PFAFFTOWN — Teacher Ed Thutt is hoping to make Reagan High School a bit brighter with the addition of a new solar-powered charging tower.
The 10-foot-tall tower — which was erected Friday in the courtyard outside the cafeteria — is capable of charging up to 14 cellphones, laptops or other devices at any given time.
“It’s a self-sufficient charging station powered by the sun,” said Thutt, who spearheaded the project after winning a grant. “The goal is really to bring kids out here and teach them more about photovoltaic solar panels and alternative energy sources.”
The solar-powered tower looks like something from the future with its block base containing a battery that is charged by the photovoltaic solar panel overhead.
The tower, which is the first of its kind in the Winston-Salem/Forsyth County school system, has an attached waist-high table with 10 USB ports and four standard outlets.
“Students will be able to charge their devices when they’re eating lunch or waiting for the bus,” said Thutt, who teaches three Earth and Environmental Science classes. “Even after the sun goes down, it’ll still have juice in it.”
Bolted into the cement and equipped with night lights, the tower is durable and built to withstand severe weather.
Freshman David Rojas, a student in Thutt’s Earth and Environmental class, said he thought the tower was a great addition to campus.
“At the end of the day my phone’s always dying, so this is great,” he said. “I think a lot of students will use it.”
But Thutt said the tower is more than just a convenient way to charge students’ devices. While functional, it will also serve as a good hands-on teaching opportunity.
As North Carolina continues to become a leader in solar energy production, Thutt and other teachers at Reagan can use the tower to teach students about alternative energy sources and, specifically, how photovoltaic solar panels work, he said.
“It’s so much better to be able to show kids ‘This is what it looks like’ instead of watching a video or looking at a textbook,” Thutt said. “Maybe a kid will walk by and think ‘I could do that’ and start a renewable energy business one day.”
Last fall, Thutt was awarded the Bright Ideas grant by Energy United, which funds innovative, classroom-based projects that expand learning opportunities for K-12 students.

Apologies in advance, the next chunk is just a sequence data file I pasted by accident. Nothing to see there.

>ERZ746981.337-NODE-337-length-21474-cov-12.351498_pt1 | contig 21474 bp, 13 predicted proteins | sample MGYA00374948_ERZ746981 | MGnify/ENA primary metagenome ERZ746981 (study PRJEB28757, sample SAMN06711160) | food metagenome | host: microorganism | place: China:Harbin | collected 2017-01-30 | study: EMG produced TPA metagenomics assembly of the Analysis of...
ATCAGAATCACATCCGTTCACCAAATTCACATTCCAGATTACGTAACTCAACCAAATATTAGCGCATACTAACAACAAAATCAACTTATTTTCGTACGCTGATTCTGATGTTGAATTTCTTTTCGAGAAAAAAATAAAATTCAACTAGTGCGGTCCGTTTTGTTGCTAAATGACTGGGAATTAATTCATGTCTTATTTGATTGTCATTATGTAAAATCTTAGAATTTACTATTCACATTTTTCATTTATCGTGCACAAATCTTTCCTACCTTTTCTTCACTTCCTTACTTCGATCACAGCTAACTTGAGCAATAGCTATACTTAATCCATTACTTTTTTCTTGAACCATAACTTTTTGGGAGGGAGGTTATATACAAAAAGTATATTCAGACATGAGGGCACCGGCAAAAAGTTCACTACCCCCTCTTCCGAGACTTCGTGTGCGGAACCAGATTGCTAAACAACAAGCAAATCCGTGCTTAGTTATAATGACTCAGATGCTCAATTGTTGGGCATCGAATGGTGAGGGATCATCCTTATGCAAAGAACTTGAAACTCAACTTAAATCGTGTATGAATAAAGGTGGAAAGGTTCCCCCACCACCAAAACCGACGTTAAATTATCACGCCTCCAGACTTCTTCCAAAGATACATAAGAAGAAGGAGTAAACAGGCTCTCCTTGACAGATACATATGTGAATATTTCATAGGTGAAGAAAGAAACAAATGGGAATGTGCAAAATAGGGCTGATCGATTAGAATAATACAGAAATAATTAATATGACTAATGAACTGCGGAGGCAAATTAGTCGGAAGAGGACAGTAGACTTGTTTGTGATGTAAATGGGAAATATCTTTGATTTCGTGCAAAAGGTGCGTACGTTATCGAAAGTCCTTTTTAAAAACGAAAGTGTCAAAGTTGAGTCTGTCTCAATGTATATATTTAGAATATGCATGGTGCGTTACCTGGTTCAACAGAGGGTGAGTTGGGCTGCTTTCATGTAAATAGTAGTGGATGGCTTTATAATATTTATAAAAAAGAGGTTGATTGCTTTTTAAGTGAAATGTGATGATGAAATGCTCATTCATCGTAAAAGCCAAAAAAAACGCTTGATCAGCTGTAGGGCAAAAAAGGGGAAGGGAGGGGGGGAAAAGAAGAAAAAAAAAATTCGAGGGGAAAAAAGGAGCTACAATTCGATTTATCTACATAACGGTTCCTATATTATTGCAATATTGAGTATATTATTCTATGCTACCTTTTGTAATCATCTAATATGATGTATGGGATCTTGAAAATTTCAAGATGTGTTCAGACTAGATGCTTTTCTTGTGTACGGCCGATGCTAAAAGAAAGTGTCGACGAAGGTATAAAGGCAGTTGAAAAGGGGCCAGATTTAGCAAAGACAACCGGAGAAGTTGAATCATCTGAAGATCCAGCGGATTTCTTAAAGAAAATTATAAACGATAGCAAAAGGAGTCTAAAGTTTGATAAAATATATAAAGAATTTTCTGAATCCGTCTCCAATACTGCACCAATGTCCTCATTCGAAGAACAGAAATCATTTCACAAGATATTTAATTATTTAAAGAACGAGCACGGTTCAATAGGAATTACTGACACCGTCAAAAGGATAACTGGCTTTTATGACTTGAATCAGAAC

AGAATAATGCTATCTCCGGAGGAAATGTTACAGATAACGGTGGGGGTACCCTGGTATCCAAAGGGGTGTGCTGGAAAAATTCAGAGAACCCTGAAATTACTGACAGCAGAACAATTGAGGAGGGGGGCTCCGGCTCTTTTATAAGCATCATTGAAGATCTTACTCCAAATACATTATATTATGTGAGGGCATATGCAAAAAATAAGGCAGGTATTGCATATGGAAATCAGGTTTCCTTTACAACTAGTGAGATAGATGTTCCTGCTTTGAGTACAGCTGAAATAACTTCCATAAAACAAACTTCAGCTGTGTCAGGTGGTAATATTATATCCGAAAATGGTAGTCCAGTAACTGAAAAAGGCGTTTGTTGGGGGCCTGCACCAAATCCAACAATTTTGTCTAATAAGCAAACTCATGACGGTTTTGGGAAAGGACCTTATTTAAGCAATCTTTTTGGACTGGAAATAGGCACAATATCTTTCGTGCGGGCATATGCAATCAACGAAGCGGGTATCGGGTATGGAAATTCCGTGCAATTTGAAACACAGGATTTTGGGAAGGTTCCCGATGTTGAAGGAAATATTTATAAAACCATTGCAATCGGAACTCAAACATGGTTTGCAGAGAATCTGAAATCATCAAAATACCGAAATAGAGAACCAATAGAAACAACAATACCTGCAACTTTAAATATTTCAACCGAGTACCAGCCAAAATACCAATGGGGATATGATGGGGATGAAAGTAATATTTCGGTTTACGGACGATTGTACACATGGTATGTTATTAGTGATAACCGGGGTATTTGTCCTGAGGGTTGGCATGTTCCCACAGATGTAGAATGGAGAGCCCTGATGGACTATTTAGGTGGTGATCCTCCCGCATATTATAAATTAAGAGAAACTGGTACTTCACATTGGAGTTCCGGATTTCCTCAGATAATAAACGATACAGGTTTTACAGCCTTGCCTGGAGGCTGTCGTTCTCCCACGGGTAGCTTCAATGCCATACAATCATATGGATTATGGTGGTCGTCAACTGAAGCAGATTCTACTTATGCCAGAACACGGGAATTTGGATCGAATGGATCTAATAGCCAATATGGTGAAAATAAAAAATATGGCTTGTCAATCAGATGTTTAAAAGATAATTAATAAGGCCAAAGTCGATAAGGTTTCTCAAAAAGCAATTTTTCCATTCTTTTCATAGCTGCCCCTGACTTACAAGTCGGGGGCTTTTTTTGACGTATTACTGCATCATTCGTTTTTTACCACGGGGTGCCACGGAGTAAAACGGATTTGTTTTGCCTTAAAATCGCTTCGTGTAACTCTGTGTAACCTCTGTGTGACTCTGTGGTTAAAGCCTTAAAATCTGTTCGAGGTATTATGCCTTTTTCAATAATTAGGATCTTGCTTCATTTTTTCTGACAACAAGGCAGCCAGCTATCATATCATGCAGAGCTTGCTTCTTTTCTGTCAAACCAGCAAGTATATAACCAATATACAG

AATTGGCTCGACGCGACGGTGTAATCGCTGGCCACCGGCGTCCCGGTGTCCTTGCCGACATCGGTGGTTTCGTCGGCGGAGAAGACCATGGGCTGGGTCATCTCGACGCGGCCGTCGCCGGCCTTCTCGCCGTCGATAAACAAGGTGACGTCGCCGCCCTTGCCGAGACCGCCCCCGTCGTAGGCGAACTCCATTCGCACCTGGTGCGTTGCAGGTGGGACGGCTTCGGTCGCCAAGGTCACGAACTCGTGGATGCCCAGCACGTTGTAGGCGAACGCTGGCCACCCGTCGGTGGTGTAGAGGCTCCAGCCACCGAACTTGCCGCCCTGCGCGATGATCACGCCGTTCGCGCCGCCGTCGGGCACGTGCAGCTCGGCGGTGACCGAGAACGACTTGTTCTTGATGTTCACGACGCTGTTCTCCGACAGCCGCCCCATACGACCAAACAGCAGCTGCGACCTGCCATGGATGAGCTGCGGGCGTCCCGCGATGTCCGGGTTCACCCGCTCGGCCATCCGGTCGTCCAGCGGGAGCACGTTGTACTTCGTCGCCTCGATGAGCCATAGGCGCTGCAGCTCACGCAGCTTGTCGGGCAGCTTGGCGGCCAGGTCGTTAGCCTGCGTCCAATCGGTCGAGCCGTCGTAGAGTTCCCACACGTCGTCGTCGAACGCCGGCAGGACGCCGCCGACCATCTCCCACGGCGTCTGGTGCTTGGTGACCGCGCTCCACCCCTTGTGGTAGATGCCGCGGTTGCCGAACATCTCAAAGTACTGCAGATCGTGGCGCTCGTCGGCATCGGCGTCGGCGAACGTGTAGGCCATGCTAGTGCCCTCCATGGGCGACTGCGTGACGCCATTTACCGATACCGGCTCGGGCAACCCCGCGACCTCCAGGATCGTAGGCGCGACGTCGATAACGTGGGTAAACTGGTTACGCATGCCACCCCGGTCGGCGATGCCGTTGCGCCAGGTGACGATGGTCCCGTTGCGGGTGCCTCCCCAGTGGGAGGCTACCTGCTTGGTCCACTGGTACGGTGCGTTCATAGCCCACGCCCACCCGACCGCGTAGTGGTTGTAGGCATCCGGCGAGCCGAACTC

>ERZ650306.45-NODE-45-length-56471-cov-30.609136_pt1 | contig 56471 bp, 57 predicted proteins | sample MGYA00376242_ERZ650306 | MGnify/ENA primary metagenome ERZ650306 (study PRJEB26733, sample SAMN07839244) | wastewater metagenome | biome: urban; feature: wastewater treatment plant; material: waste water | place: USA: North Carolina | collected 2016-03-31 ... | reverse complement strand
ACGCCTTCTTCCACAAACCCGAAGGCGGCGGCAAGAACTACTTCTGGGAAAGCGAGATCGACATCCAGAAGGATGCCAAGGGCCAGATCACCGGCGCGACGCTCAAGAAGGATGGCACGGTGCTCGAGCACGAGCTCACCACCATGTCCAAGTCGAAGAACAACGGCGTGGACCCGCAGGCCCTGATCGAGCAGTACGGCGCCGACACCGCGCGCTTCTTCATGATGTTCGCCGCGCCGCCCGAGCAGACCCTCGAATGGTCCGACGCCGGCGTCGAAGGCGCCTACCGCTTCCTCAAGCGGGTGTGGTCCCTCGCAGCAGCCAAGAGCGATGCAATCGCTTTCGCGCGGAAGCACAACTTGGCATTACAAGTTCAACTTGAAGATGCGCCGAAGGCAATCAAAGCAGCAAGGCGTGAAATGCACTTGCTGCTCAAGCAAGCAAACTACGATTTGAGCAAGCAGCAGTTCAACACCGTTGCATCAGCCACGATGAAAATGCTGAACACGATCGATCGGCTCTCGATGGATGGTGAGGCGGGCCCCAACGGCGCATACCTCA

“We’re very excited about this outside-the-box thinking and proud of Mr. Thutt for making this happen,” Principal Brad Royal said. “It’s a cool, hands-on learning opportunity for our students.”
Thutt said he came up with the idea for the tower while at a professional development conference that focused on renewable and alternative energy sources, like wind, water and solar.
Unlike fossil fuels, solar power emits no carbon dioxide into the atmosphere, making it a more environmentally friendly choice.
“We need to take better care of the Earth,” said sophomore Sayge Holden-Bache, a student of Thutt’s. “This is cool and different and very good for the environment.”
Money from the grant, along with a substantial donation from Allegacy Federal Credit Union, covered the tower’s $4,800 price tag.
The tower was custom-built by a company in Florida and delivered last week.
“I kind of have a dream it’ll be really successful and we’ll be able to get other sponsors on board,” Thutt said. “I’d love to see two or three more around campus, maybe at the baseball stadium or in front of the school.”
Thutt said he hopes to see more of the solar-paneled towers sprout up at other schools in the district, as well.
The towers are easy to maintain, relatively low-cost and need only unobstructed access to the sun for most of the year to operate, he said.
“There are dozens of schools around the county this could spread to,” Thutt said. “I’d love other science teachers to get jealous about it and do it in their own schools. There are a lot of possibilities.”
VERSE: “Let everything that has breath praise the LORD” Psalm 150
QUOTE: “A person who loves his job, will never work a day in his life.”
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